[ RS-232 | RS-485 | RJ-45 | PS/2 | Null Modem | USB | Firewire ]
RS 232 is well-known due to popularity of today's PC's. However, as it is designed in 1950's, DTE and DCE became mind-boggling names now. As far as I know, the serial port of my laptop is a male socket and so, it must be a DTE.
So, it's straight forward that those two sockets (mail and female) could be connected by a straight cable ( in which pin1 to pin 1, pin2 to pin2 ... and pin 9 to pin 9). In that way, one end's RTS and the other's CTS is in the same wire. TD and RD are also in such a case.
RS-485 & RS-422
So, what is the main difference between RS 232 and RS 422 & 485? The RS 232 signals are represented by voltage levels with respect to ground. There is a wire for each signal, together with the ground signal (reference for voltage levels). This interface is useful for point-to-point communication at slow speeds. For example, port COM1 in a PC can be used for a mouse, port COM2 for a modem, etc. This is an example of point-to-point communication: one port, one device. Due to the way the signals are connected, a common ground is required. This implies limited cable length - about 30 to 60 meters maximum. (Main problems are interference and resistance of the cable.) Shortly, RS 232 was designed for communication of local devices, and supports one transmitter and one receiver.
RS 422 & 485 uses a different principle: Each signal uses one twistedpair (TP) line - two wires twisted around themselves. We're talking 'Balanced data transmission', or 'Differential voltage transmission'. Simply, let's label one of the TP wires 'A' and the other one 'B'. Then, the signal is inactive when the voltage at A is negative and the voltage at B is positive. Otherwise, the signal is active, A is positive and B is negative. Of course, the difference between the wires A and B matters. For RS 422 & 485 the cable can be up to 1200 meters (4000 feet) long, and commonly available circuits work at 2.5 MB/s transfer rate.
What is the difference between RS 422 and RS 485? Electrical principle is the same: both use differential transmitters with alternating voltages 0 and 5V. However, RS 422 is intended for point-to-point communications, like RS 232. RS 422 uses two separate TP wires, data can be transferred in both directions simultaneously. RS 422 is often used to extend a RS 232 line, or in industrial environments.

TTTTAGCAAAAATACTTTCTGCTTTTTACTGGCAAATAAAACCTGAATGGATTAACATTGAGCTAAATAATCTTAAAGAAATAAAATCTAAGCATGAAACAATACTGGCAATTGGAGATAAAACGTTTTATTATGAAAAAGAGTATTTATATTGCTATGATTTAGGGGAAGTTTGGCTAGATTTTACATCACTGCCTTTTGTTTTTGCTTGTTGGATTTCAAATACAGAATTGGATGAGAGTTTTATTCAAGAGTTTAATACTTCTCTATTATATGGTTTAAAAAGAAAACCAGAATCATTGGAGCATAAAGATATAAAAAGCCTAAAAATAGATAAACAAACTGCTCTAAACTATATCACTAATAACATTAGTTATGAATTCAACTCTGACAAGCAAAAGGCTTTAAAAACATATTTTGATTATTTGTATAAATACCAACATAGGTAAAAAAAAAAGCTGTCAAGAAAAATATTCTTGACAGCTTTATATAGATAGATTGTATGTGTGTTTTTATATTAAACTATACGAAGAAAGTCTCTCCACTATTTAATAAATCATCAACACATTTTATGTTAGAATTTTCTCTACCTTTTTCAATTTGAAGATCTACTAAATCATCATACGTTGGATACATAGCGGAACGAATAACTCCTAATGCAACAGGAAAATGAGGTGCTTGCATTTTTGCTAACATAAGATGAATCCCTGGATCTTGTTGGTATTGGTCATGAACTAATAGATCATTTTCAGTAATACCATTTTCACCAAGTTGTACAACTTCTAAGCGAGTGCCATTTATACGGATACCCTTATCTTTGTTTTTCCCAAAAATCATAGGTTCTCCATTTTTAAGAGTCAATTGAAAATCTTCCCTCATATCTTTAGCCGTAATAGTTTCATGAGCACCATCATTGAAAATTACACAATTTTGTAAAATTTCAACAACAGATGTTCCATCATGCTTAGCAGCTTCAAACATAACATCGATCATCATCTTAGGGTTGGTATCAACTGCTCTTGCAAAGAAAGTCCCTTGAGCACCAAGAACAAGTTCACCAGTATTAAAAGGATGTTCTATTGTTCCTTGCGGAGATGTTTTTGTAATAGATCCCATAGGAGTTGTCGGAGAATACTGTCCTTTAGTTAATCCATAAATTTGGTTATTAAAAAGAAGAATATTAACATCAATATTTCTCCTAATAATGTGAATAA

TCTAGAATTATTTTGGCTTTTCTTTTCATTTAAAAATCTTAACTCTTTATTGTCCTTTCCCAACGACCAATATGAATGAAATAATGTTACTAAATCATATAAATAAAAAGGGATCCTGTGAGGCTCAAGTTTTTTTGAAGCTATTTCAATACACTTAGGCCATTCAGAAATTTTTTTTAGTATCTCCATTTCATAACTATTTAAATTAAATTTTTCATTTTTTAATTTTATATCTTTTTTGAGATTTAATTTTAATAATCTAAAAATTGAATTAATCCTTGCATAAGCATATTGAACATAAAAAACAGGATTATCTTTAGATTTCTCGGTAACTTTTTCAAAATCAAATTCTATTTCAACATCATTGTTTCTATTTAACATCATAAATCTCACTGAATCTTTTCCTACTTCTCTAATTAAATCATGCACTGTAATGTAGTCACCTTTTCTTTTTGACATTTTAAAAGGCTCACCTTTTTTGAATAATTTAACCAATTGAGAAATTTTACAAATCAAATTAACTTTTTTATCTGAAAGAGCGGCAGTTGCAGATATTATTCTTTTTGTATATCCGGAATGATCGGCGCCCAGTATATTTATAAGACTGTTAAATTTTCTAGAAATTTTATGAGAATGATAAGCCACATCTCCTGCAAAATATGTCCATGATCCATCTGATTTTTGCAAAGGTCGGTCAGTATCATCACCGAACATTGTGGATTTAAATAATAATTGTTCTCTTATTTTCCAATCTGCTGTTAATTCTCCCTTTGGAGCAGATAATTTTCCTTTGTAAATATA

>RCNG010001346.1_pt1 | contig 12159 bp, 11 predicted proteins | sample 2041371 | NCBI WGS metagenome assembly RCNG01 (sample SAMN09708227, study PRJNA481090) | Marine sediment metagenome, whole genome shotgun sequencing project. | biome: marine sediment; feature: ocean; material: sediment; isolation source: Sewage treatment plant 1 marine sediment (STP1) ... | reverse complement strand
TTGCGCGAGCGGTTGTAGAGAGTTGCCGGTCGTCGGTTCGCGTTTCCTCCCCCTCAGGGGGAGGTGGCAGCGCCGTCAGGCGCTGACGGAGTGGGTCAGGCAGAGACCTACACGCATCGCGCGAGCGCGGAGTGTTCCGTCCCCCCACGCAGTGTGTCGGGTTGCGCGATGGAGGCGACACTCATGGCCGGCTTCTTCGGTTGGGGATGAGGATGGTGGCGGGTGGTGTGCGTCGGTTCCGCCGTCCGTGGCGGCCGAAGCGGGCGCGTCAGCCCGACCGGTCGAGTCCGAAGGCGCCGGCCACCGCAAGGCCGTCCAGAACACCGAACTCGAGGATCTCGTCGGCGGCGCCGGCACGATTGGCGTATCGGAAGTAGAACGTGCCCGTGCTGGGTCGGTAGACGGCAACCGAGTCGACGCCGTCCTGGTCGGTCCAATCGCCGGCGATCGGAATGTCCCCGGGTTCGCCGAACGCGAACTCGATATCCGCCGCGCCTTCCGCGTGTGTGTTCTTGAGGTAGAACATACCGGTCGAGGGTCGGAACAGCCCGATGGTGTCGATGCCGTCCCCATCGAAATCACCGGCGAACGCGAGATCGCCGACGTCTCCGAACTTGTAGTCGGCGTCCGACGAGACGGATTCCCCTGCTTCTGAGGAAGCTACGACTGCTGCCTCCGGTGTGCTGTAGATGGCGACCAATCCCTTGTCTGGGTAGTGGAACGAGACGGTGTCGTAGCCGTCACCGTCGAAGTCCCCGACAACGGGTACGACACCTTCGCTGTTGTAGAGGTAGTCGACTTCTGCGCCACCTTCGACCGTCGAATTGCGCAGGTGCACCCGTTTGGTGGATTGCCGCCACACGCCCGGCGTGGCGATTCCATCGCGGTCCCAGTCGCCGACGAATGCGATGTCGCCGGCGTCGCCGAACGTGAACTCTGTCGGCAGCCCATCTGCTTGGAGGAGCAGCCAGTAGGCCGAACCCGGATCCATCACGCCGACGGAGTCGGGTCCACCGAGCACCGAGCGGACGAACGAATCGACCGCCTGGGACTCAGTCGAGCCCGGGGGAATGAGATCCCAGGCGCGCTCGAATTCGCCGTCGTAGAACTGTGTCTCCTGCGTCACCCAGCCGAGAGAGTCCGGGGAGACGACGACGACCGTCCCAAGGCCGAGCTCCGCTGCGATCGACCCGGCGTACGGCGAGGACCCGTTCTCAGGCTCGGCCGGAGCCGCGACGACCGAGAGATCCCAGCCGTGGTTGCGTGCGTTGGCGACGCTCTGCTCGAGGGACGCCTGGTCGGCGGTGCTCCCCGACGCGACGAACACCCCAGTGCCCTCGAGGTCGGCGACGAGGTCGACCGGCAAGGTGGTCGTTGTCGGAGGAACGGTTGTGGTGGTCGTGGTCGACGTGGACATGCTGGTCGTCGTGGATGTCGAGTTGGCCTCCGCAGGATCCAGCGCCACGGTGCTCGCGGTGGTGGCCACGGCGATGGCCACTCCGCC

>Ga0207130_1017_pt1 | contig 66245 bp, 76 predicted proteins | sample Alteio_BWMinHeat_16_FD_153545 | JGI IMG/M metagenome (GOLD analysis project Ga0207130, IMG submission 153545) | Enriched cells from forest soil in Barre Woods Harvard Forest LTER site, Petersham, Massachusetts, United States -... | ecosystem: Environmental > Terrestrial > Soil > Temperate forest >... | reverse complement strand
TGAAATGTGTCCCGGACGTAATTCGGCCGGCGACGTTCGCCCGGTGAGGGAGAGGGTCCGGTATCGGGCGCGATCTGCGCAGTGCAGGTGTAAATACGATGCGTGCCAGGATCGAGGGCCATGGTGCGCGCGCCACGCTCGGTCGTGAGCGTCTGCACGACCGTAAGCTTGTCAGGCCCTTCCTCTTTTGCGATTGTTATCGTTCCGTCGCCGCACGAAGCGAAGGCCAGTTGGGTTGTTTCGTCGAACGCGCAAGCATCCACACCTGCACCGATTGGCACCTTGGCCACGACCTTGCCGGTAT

RS 485 is used for multipoint communications: more devices may be connected to a single signal cable - similar to e.g. ETHERNET networks, which use coaxial cable. Most RS 485 systems use Master/Slave architecture, where each slave unit has its unique address and responds only to packets addressed to this unit. These packets are generated by Master (e.g. PC), which periodically polls all connected slave units.
RJ-45 ( Ethernet 802.3)
RJ-45 connector is widely used to connect computers in a Ethernet, and to hub (layer1 device), bridges and switches (layer 2device) and routers (layer 3)... In 10base-T, pin 1and 2 are used for TX and 3-6 are for Rx. Differential signals are used. That's why we need a pair of wires for one direction.
Use only four of the eight pins. Pins 1 and 2 must be a pair, and pins 3 and 6 must be a pair.
Function Pin# Pin# ------------------------------------- TX+ 1 <--------> 1 TX- 2 <--------> 2 RX+ 3 <--------> 3 RX- 6 <--------> 6 ------------------------------------- STRAIGHT THOUGH CABLE
To allow for a straight-through cable, the hub provides an internal transmit/receive crossover function. This means the transmit circuit of the network adapter is connected to the receive circuit of the hub and vice versa.
Pinout for the RJ45 Connector
PINOUT FOR RJ45 CABLE CONNECTOR: -------------------------------- ---------- -------------------------- 1 |-- | 8 |------------ | 2 |-- | 7 |------------ | 3 |-- --- 6 |------------ | 4 |-- | 5 |------------ | 5 |-- | 4 |------------ | 6 |-- --- 3 |------------ | 7 |-- | 2 |------------ | 8 |-- | 1 |------------ | ---------- -------------------------- END TOP
Pin Name And Function
A detailed graph for coloring scheme (EIA-568) is:
Why the Gigabit Ethernet need all 8 pins? It is because it use 4 pairs (each transmits 250Mbps duplex) of wires. So, it is somewhat like parallel transmissions. The 250Mbps speed is realized by use 5-level signaling which has a 6db less than 3-level signaling used in 100M Ethernet. However, this will be compensated by an FEC scheme which resides upon this PHY layer. Seems, only very short distance (25-100m) can be supported in this kind of wiring and a common ground has to be assumed.